Republicans eye possible extension of Trump tax cuts after midterm elections

McCarthy confirms GOP wants to 'lock in' the 2017 Tax Cuts and Jobs Act

Republican lawmakers are gearing up to extend key parts of former President Trump's tax overhaul if they win control of Congress during the pivotal midterm elections.

With inflation running near the highest level in 40 years, Democrats are widely expected to lose their razor-thin majority in the House and possibly the Senate too in November. 

Should the GOP regain control of both chambers of Congress, they have indicated that a top economic priority would be enshrining key parts of the 2017 Tax Cuts and Jobs Act into law. That $1.2 trillion tax overhaul – the largest since Ronald Reagan occupied the Oval Office – slashed the top individual tax rate to 37% until 2025 and permanently cut the corporate tax rate from 35% to 21%.

House Minority Leader Kevin McCarthy confirmed during an interview with FOX Business' Larry Kudlow on Tuesday that Republicans want to "lock in those tax cuts that we got, that we've got to pass in the next couple of years to make that happen as well."


House Minority leader Kevin McCarthy

House Minority leader Kevin McCarthy, R-Calif., meets in his office with former House Speaker Newt Gingrich, and Kellyanne Conway, former Trump White House adviser, moments before heading to speak, share experiences and offer advice to members of the ((Photo by Jabin Botsford/The Washington Post via Getty Images) / Getty Images)

The Washington Post first reported the news.

Although President Biden campaigned on reversing the bulk of Trump's tax policies, including raising the corporate minimum tax to 28%, Democrats have repeatedly failed to do so amid resistance from Sen. Kyrsten Sinema in the 50-50 Senate.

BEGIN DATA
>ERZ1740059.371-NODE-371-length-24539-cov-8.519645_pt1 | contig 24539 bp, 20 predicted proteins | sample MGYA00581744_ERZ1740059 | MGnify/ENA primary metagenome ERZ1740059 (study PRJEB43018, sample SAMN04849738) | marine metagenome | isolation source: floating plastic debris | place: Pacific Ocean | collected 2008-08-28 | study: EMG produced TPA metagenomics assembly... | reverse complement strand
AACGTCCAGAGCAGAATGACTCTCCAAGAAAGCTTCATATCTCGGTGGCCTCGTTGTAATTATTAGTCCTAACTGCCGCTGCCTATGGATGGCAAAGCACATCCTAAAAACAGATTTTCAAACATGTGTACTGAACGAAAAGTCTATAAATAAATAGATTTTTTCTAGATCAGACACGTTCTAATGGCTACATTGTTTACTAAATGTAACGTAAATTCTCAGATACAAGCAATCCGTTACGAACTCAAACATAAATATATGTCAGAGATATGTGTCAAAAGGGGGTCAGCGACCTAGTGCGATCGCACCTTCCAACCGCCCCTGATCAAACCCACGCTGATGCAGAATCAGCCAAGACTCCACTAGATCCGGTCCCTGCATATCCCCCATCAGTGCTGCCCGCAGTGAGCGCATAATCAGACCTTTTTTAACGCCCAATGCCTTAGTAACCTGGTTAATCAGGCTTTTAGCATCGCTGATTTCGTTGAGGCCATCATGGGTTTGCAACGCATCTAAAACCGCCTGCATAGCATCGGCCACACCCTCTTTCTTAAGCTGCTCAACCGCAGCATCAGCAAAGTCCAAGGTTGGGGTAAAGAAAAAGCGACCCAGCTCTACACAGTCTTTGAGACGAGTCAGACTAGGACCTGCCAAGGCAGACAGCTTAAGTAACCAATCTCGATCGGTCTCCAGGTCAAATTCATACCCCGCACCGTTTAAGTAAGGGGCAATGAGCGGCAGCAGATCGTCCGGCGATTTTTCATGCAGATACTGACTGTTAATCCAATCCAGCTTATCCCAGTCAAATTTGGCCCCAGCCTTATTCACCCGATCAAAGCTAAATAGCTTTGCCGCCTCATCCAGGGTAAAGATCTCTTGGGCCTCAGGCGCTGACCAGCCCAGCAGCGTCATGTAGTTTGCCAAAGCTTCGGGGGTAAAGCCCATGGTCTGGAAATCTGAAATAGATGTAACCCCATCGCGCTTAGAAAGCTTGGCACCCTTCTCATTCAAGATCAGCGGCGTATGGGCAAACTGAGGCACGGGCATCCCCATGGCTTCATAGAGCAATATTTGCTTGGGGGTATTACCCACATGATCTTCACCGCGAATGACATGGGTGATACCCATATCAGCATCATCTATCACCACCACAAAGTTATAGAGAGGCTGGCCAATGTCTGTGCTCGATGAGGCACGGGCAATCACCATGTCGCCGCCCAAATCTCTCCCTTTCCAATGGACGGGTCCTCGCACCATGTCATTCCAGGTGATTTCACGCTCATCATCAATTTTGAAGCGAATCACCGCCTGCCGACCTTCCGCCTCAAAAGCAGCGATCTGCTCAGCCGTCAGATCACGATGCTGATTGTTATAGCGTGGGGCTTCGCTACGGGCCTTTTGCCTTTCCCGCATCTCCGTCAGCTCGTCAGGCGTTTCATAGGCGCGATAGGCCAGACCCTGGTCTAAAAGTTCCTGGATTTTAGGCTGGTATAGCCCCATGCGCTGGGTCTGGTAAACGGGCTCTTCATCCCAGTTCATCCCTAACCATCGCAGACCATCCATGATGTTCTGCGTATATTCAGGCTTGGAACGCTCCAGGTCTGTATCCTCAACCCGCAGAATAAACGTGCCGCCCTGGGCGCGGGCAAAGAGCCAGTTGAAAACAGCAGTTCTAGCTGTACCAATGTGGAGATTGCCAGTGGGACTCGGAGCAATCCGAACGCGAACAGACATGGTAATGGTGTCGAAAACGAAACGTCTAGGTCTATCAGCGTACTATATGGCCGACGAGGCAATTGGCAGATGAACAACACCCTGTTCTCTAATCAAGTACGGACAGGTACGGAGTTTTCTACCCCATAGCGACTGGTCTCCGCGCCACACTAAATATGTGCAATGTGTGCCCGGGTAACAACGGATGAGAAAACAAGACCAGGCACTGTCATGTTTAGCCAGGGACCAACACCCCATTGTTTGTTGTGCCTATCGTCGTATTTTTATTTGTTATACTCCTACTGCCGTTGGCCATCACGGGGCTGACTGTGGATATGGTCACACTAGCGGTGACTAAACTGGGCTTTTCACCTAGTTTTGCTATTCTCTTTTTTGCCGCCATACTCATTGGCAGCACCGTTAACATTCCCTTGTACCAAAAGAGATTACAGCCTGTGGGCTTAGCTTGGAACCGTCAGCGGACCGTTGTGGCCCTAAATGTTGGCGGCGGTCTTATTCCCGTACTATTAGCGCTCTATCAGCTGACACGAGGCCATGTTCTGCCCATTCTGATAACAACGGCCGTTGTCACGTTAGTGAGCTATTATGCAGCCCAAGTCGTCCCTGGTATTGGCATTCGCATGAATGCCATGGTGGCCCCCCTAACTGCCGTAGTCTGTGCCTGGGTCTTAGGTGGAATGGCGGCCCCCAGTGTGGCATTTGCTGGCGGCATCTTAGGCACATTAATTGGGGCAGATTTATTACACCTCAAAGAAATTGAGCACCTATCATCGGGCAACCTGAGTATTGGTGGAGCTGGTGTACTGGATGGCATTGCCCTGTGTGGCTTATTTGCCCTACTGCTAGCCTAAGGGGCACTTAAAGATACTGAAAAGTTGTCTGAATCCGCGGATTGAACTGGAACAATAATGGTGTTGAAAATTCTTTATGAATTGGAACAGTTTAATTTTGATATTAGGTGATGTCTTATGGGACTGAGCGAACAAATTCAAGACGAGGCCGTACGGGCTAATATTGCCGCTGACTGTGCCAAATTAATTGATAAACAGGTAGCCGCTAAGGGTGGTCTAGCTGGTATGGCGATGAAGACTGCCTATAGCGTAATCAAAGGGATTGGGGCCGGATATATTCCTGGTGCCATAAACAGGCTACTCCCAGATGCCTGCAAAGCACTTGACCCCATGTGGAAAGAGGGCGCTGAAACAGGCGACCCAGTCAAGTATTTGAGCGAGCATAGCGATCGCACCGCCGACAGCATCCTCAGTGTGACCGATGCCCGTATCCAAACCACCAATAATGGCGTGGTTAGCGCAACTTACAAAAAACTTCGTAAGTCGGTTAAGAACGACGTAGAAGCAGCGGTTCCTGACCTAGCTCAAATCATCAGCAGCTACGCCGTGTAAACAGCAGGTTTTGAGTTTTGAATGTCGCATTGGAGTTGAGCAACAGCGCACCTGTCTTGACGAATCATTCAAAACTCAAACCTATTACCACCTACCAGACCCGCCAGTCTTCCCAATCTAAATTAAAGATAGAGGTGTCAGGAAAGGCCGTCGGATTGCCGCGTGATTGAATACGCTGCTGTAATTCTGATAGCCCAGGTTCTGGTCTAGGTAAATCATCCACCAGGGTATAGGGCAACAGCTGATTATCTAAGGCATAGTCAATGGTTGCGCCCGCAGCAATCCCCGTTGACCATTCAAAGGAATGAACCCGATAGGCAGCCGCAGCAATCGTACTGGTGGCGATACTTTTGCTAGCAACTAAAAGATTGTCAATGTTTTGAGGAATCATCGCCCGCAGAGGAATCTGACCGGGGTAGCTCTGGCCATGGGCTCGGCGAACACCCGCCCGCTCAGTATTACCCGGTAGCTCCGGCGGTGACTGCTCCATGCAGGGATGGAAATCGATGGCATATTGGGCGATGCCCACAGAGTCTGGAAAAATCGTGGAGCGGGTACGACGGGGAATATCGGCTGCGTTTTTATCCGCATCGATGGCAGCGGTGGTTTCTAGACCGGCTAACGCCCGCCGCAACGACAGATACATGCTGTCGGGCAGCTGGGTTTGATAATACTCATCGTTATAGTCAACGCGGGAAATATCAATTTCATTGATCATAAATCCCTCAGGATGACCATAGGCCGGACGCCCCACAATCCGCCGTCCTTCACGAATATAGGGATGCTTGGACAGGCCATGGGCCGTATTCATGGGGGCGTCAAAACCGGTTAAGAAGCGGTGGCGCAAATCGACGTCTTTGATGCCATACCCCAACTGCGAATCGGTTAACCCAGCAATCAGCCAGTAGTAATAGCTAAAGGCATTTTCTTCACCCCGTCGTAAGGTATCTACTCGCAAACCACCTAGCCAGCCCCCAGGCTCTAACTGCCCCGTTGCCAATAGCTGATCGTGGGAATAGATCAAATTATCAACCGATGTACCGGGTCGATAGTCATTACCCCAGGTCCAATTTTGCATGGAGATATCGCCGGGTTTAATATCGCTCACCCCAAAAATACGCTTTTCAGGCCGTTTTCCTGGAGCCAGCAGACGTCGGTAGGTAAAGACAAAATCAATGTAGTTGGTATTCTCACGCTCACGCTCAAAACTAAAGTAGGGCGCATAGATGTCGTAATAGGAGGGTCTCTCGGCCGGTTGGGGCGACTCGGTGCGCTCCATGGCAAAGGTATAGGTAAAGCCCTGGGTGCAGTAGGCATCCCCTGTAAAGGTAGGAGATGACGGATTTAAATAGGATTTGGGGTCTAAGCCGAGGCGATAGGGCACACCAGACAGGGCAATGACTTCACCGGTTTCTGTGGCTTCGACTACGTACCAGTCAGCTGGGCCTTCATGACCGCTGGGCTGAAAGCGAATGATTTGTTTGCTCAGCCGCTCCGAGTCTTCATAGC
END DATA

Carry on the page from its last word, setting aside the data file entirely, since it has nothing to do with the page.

Republicans hope that by pushing hard to advance the tax cuts for wealthy earners if they control the House and the Senate, they could put Biden into a bind by forcing him to choose between handing them a major legislative victory ahead of the 2024 presidential election, or vetoing the tax cuts and committing to higher taxes for millions of Americans in a time of economic uncertainty.

"The trick is to put the president in a position of either getting defeated in 2024 or signing your stuff into law," Newt Gingrich, who served as House speaker in the 1990s and is in communication with senior Republican leaders, told the Post. "Republicans will make it a priority to continue the Trump tax cuts, because it puts the Democrats in a position of being for tax increases and against economic growth."


Biden inflation

US President Joe Biden speaks during a visit to a family farm in Kankakee, Illinois, US, on Wednesday, May 11, 2022.  (Photographer: Taylor Glascock/Bloomberg via Getty Images / Getty Images)

Rep. Adrian Smith, R-Neb., who could become the leader of the Ways and Means Committee in a Republican-controlled House, told C-SPAN last month that the first legislation he plans to prioritize is continuing the 2017 Tax Cuts for individual taxpayers. 

Still, unless Republicans win a 60-plus seat majority – an unlikely occurrence – they would need to recruit several Democrats in order to avoid a filibuster and pass the measure in order to force Biden's hand.

"We have temporary tax policies that have been good for the middle class – we need to make those permanent," Smith said.


Critics of the 2017 tax law say that it disproportionately benefited wealthy Americans and well-off corporations. There are also concerns now that extending the tax law could exacerbate the worst inflation spike in a generation; that's because reducing taxes essentially puts more money into people's pockets, likely driving demand higher. 

House of Representatives

The U.S. House of Representatives and the U.S. Capitol Dome is seen as Speaker of the House Nancy Pelosi (D-CA) prepares to speak during a press conference on September 21, 2022 in Washington, DC.  ((Photo by Samuel Corum/Getty Images) / Getty Images)

"Putting more money in people's pockets will increase demand for goods at a time of supply shortages," Howard Gleckman, a senior fellow at the Tax Policy Center, wrote earlier this year about plans from Republican governors to cut taxes. "That will drive up prices and worsen the inflation that the governors claim to be so worried about. And it will increase pressure on the Federal Reserve to raise interest rates even more than it planned."